a NumberFormatException is thrown whenever a string is parsed into a number, any number (float, double, int, etc.) and the string isn't of the correct type. For example, parsing "24" to an integer would be fine since 24 is an integer. It's also a double, so we can parse it into an integer, but parsing "35.4" into an integer would not work since integers are whole numbers. Important: When I say parse, I mean 'Integer.parseInt' method, or 'Double.parseDouble', 'Float.parseFloat', etc. It can be produced in other places:
    Code (Text):
    int i = getConfig().getInt("anumber");
    This may produce a numberformatexception if there's no int under "anumber.
    A basic fix may be surrounding this with try and catch:
    Code (Text):
    int i;
    try{
        i = getConfig().getInt("anumber");
    }catch(NumberFormatException nfe){
        i=0;
    }
    //Or alternatively...
    int i = 0;
    try{
        i = getConfig().getInt("anumber");
    }catch(NumberFormatException ignored){}
     
    an IllegalArgumentException is usually thrown in onCommand() but may occur in more places. This exception is thrown whenever in an argument that doesn't existed is attempted to be accessed. For example, I took the same example from above.
    Code (Text):
    String[] array = {"argument 0", "argument 1", null};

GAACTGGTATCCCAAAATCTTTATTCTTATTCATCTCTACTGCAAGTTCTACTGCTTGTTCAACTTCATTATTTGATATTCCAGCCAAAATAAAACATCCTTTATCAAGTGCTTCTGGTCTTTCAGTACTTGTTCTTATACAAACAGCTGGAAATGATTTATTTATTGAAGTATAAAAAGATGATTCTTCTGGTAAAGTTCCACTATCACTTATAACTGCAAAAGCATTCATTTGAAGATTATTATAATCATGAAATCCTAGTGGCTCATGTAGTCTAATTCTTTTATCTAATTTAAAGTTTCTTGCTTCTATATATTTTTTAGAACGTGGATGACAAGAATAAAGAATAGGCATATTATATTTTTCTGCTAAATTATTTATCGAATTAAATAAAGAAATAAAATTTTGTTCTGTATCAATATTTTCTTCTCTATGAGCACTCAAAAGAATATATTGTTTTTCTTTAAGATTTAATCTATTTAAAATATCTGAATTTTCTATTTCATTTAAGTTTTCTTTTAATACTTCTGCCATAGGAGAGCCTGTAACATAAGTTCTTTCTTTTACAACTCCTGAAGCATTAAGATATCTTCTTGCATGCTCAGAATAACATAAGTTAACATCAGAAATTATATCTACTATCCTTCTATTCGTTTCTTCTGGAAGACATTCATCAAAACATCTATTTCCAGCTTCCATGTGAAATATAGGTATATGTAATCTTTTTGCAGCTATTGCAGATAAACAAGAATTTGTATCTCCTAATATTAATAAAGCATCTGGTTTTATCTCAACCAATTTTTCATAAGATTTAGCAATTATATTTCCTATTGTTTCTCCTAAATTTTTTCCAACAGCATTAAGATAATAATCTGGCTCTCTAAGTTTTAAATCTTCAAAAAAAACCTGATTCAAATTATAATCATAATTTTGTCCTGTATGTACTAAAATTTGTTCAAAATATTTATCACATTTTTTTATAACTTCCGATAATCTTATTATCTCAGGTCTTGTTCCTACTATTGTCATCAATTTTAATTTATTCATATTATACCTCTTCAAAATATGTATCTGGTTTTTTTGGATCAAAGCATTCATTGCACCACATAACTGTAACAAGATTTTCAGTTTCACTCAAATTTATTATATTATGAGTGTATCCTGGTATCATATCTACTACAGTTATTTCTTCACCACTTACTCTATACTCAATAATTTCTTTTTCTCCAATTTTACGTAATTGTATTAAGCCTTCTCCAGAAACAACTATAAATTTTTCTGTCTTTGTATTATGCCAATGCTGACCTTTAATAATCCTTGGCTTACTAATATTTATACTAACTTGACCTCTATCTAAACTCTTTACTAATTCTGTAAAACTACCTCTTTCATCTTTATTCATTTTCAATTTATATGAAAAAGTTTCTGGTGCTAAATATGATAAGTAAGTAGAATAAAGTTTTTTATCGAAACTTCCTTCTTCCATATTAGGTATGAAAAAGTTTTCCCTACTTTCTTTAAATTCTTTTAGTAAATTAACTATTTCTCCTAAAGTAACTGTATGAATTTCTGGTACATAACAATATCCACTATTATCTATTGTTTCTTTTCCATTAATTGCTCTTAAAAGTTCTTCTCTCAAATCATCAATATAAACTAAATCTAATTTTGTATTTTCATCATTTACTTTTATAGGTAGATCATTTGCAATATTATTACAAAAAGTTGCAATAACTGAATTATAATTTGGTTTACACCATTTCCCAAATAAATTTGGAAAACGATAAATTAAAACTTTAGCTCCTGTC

//This part is okay since there is an array[0] => "argument 0"
    String str = array[0];
    //This part is also okay since there is an argument[2] => null
    String str = array[2];
    //This part will throw an exception since there is no argument[3].
    String st = array[3];
    Lets see when it can be thrown in a bukkit code.
    Code (Text):
    public boolean onCommand(CommandSender sender, Command cmd, String commandLabel, String[] args){
        if(commandLabel.equalsIgnoreCase("foo"){
            sender.sendMessage("You entered "+args[0]+"!"); // <==
            return true;
        }
        return false;
    }
    It may be thrown in the line marked with the arrow, since if the sender doesn't specify a first argument, there won't be a first argument and therefore it cannot be accessed.
    A simple solution would be checking if the player did type a first agument:
    Code (Text):
    public boolean onCommand(CommandSender sender, Command cmd, String commandLabel, String[] args){
        if(commandLabel.equalsIgnoreCase("foo"){
            if(args.length>=1){
                sender.sendMessage("You entered "+args[0]+"!");
                return true;
            }else{
                sender.sendMessage("You didn't enter a first argument.");
            }
        }
        return false;
    }